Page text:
Select statement in GoLang

GoLang select statement is like the switch statement, which is used for multiple channels operation. This statement blocks until any of the cases provided are ready. This post will explore the select statement in the Go programming language.

GoLang Select Statement Syntax

The syntax of the select statement is like the switch statements. It is really easy to work with.

select {
	case case1:
		// case 1...
	case case2:
		// case 2...
	case case3:
		// case 3...
	case case4:
		// case 4...
	default:
                // default case...
}

Let’s see an example of a select statement.

Select Statement Example

Here is an example of a select statement that shows how it works. Select statements work like switch statements but instead of having concrete cases it has operations that are either sending or receiving using channels.

package main

import (
	"fmt"
)

func g1(ch chan int) {
	ch <- 12
}

func g2(ch chan int) {
	ch <- 32
}

func main() {

	ch1 := make(chan int)
	ch2 := make(chan int)

	go g1(ch1)
	go g1(ch2)

	select {
	case v1 := <-ch1:
		fmt.Println("Got: ", v1)
	case v2 := <-ch2:
		fmt.Println("Got: ", v2)
	}
}

When we run the program we get:

Go Select Output
Go Select Output

The output we got is totally dependent on what was executed then. It is simply random. We cannot predict the output since select works in a very different way. It chooses any output if all of the statements are ready for execution.

The default case in select statement

The default case is executed if none of the other cases are ready for execution. It prevents the select from blocking the main goroutine since the operations are blocking by default.

package main

import (
	"fmt"
)

func g1(ch chan int) {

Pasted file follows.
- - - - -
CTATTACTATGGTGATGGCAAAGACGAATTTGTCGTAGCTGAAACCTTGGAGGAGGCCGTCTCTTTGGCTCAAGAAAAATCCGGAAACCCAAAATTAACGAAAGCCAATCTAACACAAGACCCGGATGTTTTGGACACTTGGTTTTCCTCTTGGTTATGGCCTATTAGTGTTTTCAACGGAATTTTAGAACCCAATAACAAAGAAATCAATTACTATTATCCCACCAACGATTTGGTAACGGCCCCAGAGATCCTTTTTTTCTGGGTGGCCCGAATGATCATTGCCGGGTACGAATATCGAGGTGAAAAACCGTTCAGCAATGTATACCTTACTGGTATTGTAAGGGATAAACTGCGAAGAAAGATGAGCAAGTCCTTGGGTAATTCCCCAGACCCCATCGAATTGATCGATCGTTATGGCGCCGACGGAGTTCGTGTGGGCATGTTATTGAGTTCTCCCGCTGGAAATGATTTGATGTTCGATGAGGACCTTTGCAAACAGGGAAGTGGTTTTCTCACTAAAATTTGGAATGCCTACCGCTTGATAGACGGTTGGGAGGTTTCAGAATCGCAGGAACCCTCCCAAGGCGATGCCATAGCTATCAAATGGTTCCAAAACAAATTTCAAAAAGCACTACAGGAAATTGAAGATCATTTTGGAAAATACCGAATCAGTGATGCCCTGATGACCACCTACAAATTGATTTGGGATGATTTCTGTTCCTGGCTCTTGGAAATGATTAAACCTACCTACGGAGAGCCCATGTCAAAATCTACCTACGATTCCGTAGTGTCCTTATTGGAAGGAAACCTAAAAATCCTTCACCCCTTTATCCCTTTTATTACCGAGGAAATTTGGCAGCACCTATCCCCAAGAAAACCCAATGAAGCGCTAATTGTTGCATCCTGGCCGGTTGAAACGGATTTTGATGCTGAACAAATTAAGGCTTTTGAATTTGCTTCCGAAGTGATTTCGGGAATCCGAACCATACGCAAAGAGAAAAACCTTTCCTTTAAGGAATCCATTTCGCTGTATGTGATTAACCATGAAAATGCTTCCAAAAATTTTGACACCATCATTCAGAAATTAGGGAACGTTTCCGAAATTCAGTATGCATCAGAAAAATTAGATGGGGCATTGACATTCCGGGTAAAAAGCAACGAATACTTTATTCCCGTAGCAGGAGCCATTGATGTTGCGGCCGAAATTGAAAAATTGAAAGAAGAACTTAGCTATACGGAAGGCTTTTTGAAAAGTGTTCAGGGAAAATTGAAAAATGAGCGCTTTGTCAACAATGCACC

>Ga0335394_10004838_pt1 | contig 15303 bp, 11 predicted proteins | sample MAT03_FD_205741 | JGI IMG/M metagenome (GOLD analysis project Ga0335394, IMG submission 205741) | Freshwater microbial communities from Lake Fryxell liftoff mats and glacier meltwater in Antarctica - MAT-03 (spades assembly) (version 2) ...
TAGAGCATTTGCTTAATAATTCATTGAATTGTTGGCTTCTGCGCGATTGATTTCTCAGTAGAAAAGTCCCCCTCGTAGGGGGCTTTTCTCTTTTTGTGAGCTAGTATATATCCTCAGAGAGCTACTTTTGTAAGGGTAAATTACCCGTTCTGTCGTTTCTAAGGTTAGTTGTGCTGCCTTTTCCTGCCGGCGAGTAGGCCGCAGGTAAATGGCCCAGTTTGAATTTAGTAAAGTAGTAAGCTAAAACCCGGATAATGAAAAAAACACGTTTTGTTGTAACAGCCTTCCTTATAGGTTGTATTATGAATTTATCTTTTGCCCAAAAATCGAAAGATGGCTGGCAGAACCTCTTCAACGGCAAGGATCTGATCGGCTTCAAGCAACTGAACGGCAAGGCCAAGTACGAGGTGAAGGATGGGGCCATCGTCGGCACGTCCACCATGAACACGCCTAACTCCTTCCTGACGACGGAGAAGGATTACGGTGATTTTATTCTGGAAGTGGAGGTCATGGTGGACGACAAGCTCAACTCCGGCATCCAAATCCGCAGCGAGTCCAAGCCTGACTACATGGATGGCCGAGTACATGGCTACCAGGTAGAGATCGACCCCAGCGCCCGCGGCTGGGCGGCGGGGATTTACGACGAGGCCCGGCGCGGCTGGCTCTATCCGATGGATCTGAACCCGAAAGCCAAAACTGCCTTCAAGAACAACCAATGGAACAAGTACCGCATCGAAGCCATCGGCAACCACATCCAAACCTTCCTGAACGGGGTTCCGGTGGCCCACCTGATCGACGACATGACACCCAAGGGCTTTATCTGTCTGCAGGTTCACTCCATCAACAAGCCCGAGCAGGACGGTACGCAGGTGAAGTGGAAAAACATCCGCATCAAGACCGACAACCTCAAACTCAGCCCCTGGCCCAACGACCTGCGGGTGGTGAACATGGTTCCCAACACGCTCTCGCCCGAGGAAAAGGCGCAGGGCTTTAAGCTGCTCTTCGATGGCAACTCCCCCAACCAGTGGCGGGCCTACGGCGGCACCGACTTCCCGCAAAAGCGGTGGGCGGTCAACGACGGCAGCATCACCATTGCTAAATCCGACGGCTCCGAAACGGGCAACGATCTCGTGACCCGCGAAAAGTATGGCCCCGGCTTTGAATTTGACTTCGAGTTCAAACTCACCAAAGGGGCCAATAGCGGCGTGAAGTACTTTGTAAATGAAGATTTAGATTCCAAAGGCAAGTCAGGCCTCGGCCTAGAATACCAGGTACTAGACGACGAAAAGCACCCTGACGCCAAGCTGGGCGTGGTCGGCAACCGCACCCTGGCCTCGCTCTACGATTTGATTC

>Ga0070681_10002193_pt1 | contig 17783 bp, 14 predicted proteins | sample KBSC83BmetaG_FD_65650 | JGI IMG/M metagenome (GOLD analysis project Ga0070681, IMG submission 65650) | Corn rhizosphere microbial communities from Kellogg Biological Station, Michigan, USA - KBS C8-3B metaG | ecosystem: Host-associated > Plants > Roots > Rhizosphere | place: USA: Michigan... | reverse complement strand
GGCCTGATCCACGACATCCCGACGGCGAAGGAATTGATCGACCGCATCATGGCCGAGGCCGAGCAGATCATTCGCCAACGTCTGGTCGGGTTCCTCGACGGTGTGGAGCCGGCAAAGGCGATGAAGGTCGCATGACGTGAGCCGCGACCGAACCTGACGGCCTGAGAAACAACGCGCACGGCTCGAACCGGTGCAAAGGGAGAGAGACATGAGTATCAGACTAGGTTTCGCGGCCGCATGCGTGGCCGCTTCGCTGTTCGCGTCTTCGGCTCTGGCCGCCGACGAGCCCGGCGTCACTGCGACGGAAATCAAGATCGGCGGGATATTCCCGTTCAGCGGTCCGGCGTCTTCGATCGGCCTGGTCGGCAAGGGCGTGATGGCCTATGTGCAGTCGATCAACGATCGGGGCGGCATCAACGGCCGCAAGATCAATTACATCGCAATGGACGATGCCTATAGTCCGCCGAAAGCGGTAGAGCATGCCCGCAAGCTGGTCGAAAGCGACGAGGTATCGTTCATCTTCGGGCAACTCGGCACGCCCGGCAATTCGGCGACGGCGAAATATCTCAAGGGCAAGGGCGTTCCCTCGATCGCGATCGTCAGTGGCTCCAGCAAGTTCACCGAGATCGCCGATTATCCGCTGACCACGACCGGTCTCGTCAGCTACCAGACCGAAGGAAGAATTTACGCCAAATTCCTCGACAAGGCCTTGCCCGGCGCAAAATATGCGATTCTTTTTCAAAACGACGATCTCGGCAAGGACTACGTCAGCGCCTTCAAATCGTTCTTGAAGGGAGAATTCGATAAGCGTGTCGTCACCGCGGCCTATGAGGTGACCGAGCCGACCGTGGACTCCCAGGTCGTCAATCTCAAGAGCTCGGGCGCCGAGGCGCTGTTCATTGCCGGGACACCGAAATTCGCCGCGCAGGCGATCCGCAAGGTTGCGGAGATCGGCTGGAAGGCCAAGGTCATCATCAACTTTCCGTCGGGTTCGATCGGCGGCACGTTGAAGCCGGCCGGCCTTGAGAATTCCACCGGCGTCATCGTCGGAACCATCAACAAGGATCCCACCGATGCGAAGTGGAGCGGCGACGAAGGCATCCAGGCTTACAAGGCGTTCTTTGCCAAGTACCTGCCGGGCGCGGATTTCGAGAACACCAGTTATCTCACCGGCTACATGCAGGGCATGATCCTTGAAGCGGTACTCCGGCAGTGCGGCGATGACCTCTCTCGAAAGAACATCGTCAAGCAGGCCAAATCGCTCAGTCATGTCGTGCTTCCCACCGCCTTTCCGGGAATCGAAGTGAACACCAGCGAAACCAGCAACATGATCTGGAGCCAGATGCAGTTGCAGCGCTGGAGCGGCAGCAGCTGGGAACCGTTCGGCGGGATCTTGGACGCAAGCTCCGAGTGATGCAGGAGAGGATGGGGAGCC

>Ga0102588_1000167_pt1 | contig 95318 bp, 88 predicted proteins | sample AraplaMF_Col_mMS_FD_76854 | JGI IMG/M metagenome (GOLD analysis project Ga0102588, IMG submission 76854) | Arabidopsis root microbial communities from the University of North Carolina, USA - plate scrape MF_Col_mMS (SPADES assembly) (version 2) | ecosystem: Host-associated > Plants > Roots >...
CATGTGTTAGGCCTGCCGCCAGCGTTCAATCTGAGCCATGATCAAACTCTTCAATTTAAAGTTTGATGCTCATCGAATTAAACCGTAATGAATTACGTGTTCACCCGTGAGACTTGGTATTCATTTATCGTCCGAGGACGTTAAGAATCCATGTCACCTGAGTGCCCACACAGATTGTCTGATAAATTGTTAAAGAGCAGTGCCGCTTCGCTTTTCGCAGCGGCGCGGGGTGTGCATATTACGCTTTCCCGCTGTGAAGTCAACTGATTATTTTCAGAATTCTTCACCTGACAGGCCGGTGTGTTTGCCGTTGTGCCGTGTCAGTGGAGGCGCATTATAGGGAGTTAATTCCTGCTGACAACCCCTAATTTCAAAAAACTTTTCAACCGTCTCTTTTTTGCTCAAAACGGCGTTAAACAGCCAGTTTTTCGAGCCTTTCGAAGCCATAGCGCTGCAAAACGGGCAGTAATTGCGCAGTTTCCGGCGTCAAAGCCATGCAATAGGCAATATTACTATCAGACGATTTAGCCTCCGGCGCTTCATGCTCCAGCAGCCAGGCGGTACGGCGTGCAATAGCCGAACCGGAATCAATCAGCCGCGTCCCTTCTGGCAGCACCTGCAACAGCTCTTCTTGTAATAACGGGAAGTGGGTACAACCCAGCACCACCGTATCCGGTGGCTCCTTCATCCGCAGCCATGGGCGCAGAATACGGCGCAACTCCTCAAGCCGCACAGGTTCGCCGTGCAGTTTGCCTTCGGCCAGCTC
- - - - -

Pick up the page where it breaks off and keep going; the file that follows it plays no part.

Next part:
ch <- 42
}

func g2(ch chan int) {
	ch <- 43
}

func main() {

	ch1 := make(chan int)
	ch2 := make(chan int)

	go g1(ch1)
	go g1(ch2)

	select {
	case v1 := <-ch1:
		fmt.Println("Got: ", v1)
	case v2 := <-ch2:
		fmt.Println("Got: ", v2)
	default:
		fmt.Println("The default case!")
	}
}

In the above program, the default case gets printed due to the fact that the goroutines don’t get enough time to produce the output. So, the default gets printed.

Go Select Default Case
Go Select Default Case

Now, we can try sleeping the main thread and the output will be completely different.

Go Select Default Case Not Executed
Go Select Default Case Not Executed

This shows that the select entirely chooses the execution case based on what occurs first or simply what it gets first.

The empty select statement

When we use empty select statements inside a program the select statement blocks forever since no goroutine is available to provide any data. So, the main goroutine throws a panic and stops the deadlock.

package main

func main() {
	select {}
}

The output becomes something like this:

Go Empty Select
Go Empty Select

Uses of the select statement in Go

The select statement is used when multiple goroutines are sending data via channels then the select statement receives data concurrently and chooses the case randomly if all are ready. If no case is ready then it simply outputs the default case if the default case is already provided before. This shows the versatility of the select statement which is used to selectively get data from multiple provider channels.